Again, you think you will give up sin, but ridicule is very unpleasant, and when the finger comes to be pointed at you, and they say, “Ah, so you have set up for a saint, I see;” when they put it as they only can put it, in such a sharp, cutting, grating manner; when it is wrapped up so wittily in an epigram that is told all round the shop against you, and when, moreover, there is some foible of yours, some giddy weakness, and they know how to hook on your attempt at saintship to your weakness, and they bandy that all round, and there are fifty laughing faces for you, can you stand that ? Yes, it is a very pretty thing for you to come here on Sundays, and say what you will do, but it is different to do it on Mondays. To be laughed at is not really to a sensible man anything very wonderful, for, methinks, you have only to get used to it, and then you will just as much expect to hear people laugh at you, as to hear birds singing when you walk out of a morning; but at first that is a very sharp trial, that trial of “cruel mockings;” and many who have been going to fight Satan have drawn back, for they found they could not stand it. When the Jews were rebuilding the walls of Jerusalem after their return from captivity, one of the most severe tests of their zeal and devotion was the laughter of their enemies who came and looked on, and said, “What do these feeble Jews? Even that which they build, if a fox go up, he shall even break down their stone wall.” The words of their foes were more cutting than swords, and keenly did they feel in their spirits the derision of the scoffers. It is as painful now for the sensitive spirit as it was of old, but you must not be daunted. Heaven is worth buying, even though it should cost a life heaped full of stinging words and malicious sayings from a deriding and taunting world. Did not Christ himself show us how to endure this trial? See his foes gathered around him when he hung dying on the cross. They laugh at him even there; “He saved others, himself he cannot save,” said they as they wagged their heads, and mocked alike his dignity and his woe. “If thou be the Christ, come down from the cross, and we will believe on thee.” These sayings must have been bitterer to his spirit than the wormwood mingled with gall was to his lips. You must follow Christ here also if you would contend, as he did, with Satan. Then count the cost. Can you drink his cup, and be baptized with his baptism?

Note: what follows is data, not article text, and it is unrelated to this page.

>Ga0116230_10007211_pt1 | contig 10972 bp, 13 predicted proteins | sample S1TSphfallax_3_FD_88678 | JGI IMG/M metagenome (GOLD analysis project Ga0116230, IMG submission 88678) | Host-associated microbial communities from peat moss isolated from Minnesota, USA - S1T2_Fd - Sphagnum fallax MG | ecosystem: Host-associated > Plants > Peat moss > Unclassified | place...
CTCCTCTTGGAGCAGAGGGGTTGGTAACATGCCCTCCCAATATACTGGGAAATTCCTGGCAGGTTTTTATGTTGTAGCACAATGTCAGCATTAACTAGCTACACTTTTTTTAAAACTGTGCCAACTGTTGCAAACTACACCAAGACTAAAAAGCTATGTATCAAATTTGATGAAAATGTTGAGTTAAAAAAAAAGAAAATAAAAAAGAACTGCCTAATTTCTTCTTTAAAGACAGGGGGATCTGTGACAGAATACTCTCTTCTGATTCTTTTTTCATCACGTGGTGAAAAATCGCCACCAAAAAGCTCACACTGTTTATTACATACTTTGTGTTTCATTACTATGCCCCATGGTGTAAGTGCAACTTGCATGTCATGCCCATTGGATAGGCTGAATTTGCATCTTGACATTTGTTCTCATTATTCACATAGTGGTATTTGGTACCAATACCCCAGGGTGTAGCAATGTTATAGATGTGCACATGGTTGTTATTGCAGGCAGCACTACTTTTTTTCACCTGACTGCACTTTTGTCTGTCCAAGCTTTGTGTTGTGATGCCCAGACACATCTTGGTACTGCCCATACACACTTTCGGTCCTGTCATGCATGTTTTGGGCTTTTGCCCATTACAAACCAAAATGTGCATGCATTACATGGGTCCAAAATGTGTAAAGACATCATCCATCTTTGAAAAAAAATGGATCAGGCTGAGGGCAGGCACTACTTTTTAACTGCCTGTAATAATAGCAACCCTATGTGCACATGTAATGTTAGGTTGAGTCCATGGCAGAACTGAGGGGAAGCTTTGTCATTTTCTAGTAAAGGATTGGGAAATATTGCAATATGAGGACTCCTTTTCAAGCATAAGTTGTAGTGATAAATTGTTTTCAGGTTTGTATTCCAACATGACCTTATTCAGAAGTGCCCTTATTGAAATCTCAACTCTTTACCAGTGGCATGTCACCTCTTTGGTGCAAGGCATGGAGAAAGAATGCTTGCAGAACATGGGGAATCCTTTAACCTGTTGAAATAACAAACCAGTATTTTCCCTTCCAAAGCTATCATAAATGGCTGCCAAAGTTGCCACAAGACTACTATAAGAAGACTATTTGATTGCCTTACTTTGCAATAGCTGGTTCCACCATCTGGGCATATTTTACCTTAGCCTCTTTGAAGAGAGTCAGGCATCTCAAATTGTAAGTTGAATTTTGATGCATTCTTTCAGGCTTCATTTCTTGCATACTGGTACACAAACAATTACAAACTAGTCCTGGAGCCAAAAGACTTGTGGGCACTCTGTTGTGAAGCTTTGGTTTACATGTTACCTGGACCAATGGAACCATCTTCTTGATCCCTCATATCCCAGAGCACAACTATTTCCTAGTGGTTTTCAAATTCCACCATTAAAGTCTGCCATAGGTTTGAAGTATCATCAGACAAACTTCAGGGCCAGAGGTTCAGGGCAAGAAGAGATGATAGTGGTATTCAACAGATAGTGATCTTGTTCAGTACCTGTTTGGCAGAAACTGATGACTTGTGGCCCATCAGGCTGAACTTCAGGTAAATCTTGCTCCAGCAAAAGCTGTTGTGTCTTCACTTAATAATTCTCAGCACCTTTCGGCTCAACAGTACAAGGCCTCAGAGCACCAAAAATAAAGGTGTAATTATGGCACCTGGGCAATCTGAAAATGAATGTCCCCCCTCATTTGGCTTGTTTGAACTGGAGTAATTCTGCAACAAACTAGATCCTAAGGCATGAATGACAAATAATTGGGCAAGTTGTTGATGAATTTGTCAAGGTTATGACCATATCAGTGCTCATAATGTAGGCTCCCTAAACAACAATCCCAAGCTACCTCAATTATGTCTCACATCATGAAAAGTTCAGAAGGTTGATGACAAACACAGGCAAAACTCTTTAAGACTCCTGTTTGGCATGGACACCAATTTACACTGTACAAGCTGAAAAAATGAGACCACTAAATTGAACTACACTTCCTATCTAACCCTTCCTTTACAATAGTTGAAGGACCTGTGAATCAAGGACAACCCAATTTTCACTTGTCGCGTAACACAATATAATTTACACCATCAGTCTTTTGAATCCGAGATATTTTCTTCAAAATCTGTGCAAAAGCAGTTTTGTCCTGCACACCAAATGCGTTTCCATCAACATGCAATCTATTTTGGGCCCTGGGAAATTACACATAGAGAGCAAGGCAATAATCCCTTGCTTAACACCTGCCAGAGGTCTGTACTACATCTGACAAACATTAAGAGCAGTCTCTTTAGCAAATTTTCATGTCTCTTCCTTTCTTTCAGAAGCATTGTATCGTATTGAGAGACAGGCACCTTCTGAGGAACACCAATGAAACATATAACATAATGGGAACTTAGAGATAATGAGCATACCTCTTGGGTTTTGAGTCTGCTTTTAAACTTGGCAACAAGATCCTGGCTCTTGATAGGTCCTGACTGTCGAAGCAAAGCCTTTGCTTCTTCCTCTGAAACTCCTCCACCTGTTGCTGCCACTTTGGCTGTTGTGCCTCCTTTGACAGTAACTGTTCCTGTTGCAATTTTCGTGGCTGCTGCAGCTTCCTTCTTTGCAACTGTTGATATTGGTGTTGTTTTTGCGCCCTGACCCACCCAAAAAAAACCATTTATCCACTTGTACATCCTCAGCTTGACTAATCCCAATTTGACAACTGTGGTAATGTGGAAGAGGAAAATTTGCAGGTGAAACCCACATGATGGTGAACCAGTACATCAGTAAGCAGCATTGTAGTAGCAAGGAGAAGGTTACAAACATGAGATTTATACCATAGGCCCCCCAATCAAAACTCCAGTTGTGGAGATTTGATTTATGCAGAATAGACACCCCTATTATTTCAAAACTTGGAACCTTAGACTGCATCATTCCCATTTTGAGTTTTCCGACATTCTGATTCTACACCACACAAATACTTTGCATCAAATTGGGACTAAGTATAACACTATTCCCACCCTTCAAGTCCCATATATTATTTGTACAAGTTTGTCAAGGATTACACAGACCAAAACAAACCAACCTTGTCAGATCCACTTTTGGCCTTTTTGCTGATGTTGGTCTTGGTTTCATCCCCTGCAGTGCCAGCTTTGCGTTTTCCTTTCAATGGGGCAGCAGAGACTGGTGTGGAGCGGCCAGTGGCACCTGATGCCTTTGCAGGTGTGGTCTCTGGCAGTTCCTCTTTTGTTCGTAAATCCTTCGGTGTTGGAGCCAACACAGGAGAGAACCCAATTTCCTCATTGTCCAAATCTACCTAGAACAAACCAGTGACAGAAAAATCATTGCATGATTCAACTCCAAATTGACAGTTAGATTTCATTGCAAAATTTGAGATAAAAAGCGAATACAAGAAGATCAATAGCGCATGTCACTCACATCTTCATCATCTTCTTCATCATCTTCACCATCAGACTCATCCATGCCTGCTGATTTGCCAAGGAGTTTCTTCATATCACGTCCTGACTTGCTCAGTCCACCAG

And yet further, let me say to you, you that are for going to heaven so zealously,—gain, gain is a very pretty thing, a very pleasant affair. Who does not like to make money? You know, if you can be religious, and grow rich at the same time, that will just suit some of you. Oh yes, the two going together, that will be admirable; you will kill the two birds with one stone. Mr. By-Ends said, “Now, if a man by being religious can get a good wife who has a considerable sum of money; and if by being religious he gets a good shop, and many customers, why,” says he, “then religion is a good thing;” for to get a good wife is a good thing, and to get customers, that is another good thing, and so, he says, “The whole is a good thing put together.” But he that knows Mr. By-Ends, knows that he is an old rogue, notwithstanding that he puts it prettily. I have known him. He is a member of this Church, I am sorry to say; I never went into a Church where he was not a member. I have tried to turn him out, and did once, but there was another one of the family left inside, and however many you may expel there are sure to be more of that breed remaining. But there sometimes comes a pinch with Mr. By-Ends. Now if you should find that shutting up your shop on Sundays should ruin your business, well, what then? Would you stand it? Now there are some of you that try it every now and then when you get spasmodically godly, but it does not pay you, you find; and so you begin once more to open shop on the Lord’s day. Some of you Sunday traders discover, that it gets a little hot and strong for you, when you come to the Tabernacle occasionally, and you shut up for a season, but soon you say, “Well, people must live.” Yes, and people must die, and people must be damned too, if they try to live by breaking God’s laws. Remember that it will not pay to be religious, some people fancy. We have heard of a man saying, “I cannot afford to keep a conscience, it is too expensive an article for me.” Ah, but keep in mind the saying of the Lord, “What shall it profit a man if he gain the whole world, and lose his own soul? or what shall a man give in exchange for his soul?” There is such a thing as being “Penny wise, and pound foolish,” and there is such a thing also as being “worldly wise, and eternally foolish.” Think of this then, for the trial will come to you in the shape of yellow gold, and it will be hard to keep yourself from the glittering bait which the god of this world will lay before you.